The threat of lightning could thwart plans to launch an Atlas 5 rocket from Cape Canaveral Friday with a Boeing commercial crew capsule on an unpiloted test flight to the International Space Station, according to the forecasters on the Space Coast.
There is a 60% chance that weather could prevent liftoff at 2:53 p.m. EDT (1853 GMT) Friday, when the Atlas 5 has an instantaneous opportunity to launch on a trajectory to allow the Starliner spacecraft to intercept the space station Saturday.
If launch occurs on time, the Starliner spacecraft is set to dock with the station at 3:06 p.m. EDT (1906 GMT) Saturday. The capsule is scheduled to undock and return to Earth for a parachute-assisted landing in New Mexico on Aug. 5.
But that assumes weather cooperates for Friday’s launch attempt.
“It kind of feels like all eyes are on weather at this point,” said Will Ulrich, launch weather officer at the U.S. Space Force’s 45th Weather Squadron. “Anytime me and my colleagues see a launch being put on the schedule or on the calendar during the summer months from Kennedy Space Center or Cape Canaveral Space Force Station, we always have to be prepared for a challenge. And this particular launch is no different, especially given the time of the instantaneous launch window just before 3 p.m.”
The sea breeze pattern over Central Florida this week favors afternoon thunderstorms on the eastern half of the peninsula, putting Cape Canaveral at risk of lightning each day.
“We’re a little bit pessimistic going into week’s end, but we do have to be realistic with that,” Ulrich said Tuesday.
The primary weather concerns are with cumulus clouds, electric fields at the surface, and with lightning in the area, according to the forecast team.
Those rules are “designed to protect from both natural and rocket-triggered lightning,” Ulrich said. “In addition, we’ll be monitoring winds and other user constraints. But overall, outside of any thunderstorms, we are expecting favorable winds and temperatures temperatures in the middle 80s (Fahrenheit), not atypical for this time of year, and southerly winds up to about 15 miles per hour.
“With that said, we have to be realistic going into late week, and we can hope that we’ll find a gap in the shower and thunderstorm activity that we’re anticipating,” Ulrich said.
The Starliner team will also assess wind and sea conditions along the Atlas 5’s flight corridor northeast from Cape Canaveral. The capsule could splash down in the Atlantic Ocean along the offshore flight path if an emergency triggers a launch abort, in which the Starliner’s abort engines would propel the ship away from the Atlas 5 rocket.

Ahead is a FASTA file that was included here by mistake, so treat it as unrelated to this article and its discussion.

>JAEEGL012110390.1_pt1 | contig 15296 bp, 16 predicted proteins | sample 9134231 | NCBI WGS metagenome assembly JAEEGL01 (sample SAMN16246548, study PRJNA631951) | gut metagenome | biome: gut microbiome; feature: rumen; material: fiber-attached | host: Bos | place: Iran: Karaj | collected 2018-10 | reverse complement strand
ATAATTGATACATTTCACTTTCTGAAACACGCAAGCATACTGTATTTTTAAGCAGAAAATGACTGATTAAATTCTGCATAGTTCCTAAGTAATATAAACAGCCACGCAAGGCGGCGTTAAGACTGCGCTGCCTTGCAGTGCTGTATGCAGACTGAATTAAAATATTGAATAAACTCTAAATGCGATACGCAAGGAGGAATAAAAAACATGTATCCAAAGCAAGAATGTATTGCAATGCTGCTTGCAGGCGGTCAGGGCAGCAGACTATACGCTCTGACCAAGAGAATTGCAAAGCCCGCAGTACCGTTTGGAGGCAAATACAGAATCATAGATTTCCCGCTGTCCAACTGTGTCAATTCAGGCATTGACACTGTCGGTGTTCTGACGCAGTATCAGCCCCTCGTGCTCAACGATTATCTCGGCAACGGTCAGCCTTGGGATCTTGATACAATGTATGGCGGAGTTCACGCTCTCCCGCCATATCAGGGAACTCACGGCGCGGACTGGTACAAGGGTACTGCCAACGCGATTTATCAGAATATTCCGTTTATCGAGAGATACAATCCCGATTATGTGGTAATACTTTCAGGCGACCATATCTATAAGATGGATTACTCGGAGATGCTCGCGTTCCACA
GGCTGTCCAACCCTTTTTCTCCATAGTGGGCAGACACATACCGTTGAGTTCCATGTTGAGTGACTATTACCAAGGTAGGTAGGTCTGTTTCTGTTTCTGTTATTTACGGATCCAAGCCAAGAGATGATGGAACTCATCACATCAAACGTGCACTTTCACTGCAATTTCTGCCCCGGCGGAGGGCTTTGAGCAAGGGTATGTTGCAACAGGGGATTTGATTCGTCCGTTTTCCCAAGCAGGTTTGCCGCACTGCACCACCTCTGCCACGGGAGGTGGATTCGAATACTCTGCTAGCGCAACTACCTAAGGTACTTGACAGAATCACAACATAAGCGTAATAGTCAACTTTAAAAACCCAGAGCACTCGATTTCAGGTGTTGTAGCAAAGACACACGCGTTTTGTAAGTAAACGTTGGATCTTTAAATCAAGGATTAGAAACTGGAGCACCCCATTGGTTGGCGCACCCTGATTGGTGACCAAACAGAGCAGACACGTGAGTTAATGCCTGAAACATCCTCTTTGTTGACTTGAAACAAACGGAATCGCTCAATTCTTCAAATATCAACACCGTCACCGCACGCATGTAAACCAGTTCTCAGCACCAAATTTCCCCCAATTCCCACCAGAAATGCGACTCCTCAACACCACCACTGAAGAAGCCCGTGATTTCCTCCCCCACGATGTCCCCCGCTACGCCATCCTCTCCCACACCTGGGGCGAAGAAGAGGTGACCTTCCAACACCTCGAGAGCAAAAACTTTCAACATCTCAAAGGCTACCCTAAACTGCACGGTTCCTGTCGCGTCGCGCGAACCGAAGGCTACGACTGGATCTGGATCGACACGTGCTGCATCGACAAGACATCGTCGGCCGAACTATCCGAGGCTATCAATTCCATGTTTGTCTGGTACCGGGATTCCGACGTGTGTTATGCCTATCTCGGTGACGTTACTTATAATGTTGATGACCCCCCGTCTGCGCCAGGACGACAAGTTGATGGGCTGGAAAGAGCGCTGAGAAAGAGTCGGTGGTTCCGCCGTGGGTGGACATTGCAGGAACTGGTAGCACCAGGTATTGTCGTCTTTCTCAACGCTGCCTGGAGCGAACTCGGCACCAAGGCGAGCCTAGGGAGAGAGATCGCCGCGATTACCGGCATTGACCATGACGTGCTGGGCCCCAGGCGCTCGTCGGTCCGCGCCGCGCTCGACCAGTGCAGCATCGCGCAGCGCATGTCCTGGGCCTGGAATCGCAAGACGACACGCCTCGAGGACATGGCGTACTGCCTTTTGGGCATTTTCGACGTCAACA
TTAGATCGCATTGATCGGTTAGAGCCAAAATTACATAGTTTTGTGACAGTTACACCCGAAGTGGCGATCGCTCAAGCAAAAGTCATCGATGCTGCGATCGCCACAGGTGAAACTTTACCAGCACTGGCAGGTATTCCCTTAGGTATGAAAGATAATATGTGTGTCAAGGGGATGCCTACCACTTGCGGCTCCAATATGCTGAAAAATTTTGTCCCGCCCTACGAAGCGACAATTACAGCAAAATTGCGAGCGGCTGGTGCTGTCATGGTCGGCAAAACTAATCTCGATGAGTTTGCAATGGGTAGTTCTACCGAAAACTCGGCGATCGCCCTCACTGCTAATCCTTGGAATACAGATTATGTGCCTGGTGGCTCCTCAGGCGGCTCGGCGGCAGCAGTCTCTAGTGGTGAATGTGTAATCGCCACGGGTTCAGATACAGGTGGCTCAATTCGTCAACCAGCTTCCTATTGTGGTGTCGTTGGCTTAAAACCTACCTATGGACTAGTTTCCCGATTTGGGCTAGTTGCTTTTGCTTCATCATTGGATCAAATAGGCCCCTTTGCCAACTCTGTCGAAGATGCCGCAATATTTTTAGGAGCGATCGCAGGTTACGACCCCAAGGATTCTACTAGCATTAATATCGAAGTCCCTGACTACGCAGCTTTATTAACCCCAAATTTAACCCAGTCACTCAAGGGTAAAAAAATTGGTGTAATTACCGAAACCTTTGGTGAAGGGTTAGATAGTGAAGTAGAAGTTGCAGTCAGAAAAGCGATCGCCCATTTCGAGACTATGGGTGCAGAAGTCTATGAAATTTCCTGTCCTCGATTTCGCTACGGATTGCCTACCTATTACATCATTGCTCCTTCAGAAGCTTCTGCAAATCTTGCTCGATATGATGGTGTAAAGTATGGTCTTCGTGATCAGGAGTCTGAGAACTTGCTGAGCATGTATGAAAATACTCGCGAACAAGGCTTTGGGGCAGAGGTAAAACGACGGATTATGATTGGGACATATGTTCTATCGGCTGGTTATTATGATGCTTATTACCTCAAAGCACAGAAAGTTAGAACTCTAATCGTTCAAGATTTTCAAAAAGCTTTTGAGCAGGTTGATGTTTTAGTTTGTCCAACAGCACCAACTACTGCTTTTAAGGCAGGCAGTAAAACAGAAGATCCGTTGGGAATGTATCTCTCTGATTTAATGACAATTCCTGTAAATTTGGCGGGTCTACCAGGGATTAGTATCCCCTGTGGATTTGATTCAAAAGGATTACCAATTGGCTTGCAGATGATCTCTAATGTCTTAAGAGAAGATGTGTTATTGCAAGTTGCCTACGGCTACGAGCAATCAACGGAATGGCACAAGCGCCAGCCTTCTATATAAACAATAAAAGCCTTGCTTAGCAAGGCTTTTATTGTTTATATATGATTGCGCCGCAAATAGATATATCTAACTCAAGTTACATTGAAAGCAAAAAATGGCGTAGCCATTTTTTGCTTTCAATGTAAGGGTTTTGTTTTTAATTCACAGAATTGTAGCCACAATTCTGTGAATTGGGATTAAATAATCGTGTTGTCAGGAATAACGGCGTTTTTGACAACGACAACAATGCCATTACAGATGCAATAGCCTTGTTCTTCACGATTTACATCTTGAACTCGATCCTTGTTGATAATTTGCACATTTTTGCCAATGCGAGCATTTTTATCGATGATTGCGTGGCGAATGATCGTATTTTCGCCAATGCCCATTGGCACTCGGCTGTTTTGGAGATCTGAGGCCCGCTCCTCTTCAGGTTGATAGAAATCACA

The capsule’s launch abort system will be active for the first time on the OFT-2 mission. It operated in a “shadow” mode on the OFT-1 launch in 2019, collecting data for analysis by engineers after the flight.
For a Starliner mission with astronauts on-board, the abort weather constraints would factor in to the decision on whether to proceed for a launch. On this unpiloted test flight, teams will monitor the conditions but would not hold the launch if they were out of limits.
If the OFT-2 mission doesn’t take off Friday, the next opportunity to launch would be Tuesday, Aug. 3, at 1:20 p.m. EDT (1720 GMT). Another launch opportunity is available at 12:57 p.m. EDT (1657 GMT) on Aug. 4.
The launch times are determined by when Earth’s rotation brings the launch pad at Cape Canaveral under the space station’s flight path.
NASA says a “classified” operation on the Space Force’s Eastern Range will tie up ground assets Saturday, preventing the OFT-2 mission from launching that day. The position of the space station in its orbit precludes launch opportunities on Sunday and Monday.
The Atlas 5 rocket will deploy the Starliner spacecraft about 15 minutes after launch, then the Boeing crew capsule will use its on-board maneuvering thrusters to climb into a stable orbit and begin the pursuit of the space station. The demonstration flight, called Orbital Flight Test-2, is a redo of a Boeing test mission in December 2019 plagued by software problems.
The Starliner suffered from a mission timer error, causing it to burn too much fuel after arriving in space. The excess fuel consumption left too little propellant to rendezvous and dock with the space station, and the capsule landed in New Mexico two days after launch.
Boeing engineers, working with NASA, rewrote portions of the Starliner software code and performed additional simulations to ensure the same problems don’t recur on the OFT-2 mission, which managers added to the program after the early end to the OFT-1 mission.
If all goes well, NASA could clear Boeing to launch astronauts on the next Starliner mission, giving the U.S. space agency two independent vehicles capable of ferrying crews to and from the space station. SpaceX’s Crew Dragon capsule, also developed under contract with NASA, successfully flew astronauts for the first time last year.
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